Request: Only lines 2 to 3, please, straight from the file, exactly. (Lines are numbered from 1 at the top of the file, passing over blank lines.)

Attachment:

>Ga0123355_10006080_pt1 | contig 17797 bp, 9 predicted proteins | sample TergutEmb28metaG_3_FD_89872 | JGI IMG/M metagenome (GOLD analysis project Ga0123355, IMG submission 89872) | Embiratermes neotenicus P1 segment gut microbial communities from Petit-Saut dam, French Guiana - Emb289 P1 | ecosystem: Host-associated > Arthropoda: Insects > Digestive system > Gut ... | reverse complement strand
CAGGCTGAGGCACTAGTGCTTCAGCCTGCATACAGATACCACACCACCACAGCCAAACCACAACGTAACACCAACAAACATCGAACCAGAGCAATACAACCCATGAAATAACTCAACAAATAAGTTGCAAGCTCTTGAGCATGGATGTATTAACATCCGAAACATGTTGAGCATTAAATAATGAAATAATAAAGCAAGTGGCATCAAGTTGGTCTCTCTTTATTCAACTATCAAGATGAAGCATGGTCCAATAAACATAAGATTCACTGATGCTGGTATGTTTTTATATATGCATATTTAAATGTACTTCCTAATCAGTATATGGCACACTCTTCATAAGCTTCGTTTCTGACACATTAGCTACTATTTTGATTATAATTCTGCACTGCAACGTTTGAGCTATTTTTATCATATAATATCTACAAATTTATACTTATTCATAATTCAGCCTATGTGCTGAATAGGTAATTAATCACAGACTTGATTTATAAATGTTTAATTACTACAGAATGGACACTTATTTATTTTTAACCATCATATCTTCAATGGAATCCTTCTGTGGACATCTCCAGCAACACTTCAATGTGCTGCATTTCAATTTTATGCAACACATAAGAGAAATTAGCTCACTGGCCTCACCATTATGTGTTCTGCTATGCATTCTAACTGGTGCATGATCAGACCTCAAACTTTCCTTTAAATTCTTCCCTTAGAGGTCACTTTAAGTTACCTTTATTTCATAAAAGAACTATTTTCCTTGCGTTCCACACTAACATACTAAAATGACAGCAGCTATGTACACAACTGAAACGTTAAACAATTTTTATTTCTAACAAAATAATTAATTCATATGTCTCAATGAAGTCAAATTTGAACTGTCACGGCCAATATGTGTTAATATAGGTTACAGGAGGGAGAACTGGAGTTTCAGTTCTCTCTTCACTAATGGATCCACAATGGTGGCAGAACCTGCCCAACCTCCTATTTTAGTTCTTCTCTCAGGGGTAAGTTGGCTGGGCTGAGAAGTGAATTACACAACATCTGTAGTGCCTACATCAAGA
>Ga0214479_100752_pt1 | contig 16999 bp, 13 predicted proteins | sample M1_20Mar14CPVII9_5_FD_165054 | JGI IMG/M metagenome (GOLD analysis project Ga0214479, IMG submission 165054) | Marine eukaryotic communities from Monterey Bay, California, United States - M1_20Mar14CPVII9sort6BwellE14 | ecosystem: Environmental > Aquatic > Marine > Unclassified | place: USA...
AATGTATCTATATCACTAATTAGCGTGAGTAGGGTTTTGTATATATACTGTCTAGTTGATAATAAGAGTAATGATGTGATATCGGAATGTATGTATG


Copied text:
CAGGCTGAGGCACTAGTGCTTCAGCCTGCATACAGATACCACACCACCACAGCCAAACCACAACGTAACACCAACAAACATCGAACCAGAGCAATACAACCCATGAAATAACTCAACAAATAAGTTGCAAGCTCTTGAGCATGGATGTATTAACATCCGAAACATGTTGAGCATTAAATAATGAAATAATAAAGCAAGTGGCATCAAGTTGGTCTCTCTTTATTCAACTATCAAGATGAAGCATGGTCCAATAAACATAAGATTCACTGATGCTGGTATGTTTTTATATATGCATATTTAAATGTACTTCCTAATCAGTATATGGCACACTCTTCATAAGCTTCGTTTCTGACACATTAGCTACTATTTTGATTATAATTCTGCACTGCAACGTTTGAGCTATTTTTATCATATAATATCTACAAATTTATACTTATTCATAATTCAGCCTATGTGCTGAATAGGTAATTAATCACAGACTTGATTTATAAATGTTTAATTACTACAGAATGGACACTTATTTATTTTTAACCATCATATCTTCAATGGAATCCTTCTGTGGACATCTCCAGCAACACTTCAATGTGCTGCATTTCAATTTTATGCAACACATAAGAGAAATTAGCTCACTGGCCTCACCATTATGTGTTCTGCTATGCATTCTAACTGGTGCATGATCAGACCTCAAACTTTCCTTTAAATTCTTCCCTTAGAGGTCACTTTAAGTTACCTTTATTTCATAAAAGAACTATTTTCCTTGCGTTCCACACTAACATACTAAAATGACAGCAGCTATGTACACAACTGAAACGTTAAACAATTTTTATTTCTAACAAAATAATTAATTCATATGTCTCAATGAAGTCAAATTTGAACTGTCACGGCCAATATGTGTTAATATAGGTTACAGGAGGGAGAACTGGAGTTTCAGTTCTCTCTTCACTAATGGATCCACAATGGTGGCAGAACCTGCCCAACCTCCTATTTTAGTTCTTCTCTCAGGGGTAAGTTGGCTGGGCTGAGAAGTGAATTACACAACATCTGTAGTGCCTACATCAAGA
>Ga0214479_100752_pt1 | contig 16999 bp, 13 predicted proteins | sample M1_20Mar14CPVII9_5_FD_165054 | JGI IMG/M metagenome (GOLD analysis project Ga0214479, IMG submission 165054) | Marine eukaryotic communities from Monterey Bay, California, United States - M1_20Mar14CPVII9sort6BwellE14 | ecosystem: Environmental > Aquatic > Marine > Unclassified | place: USA...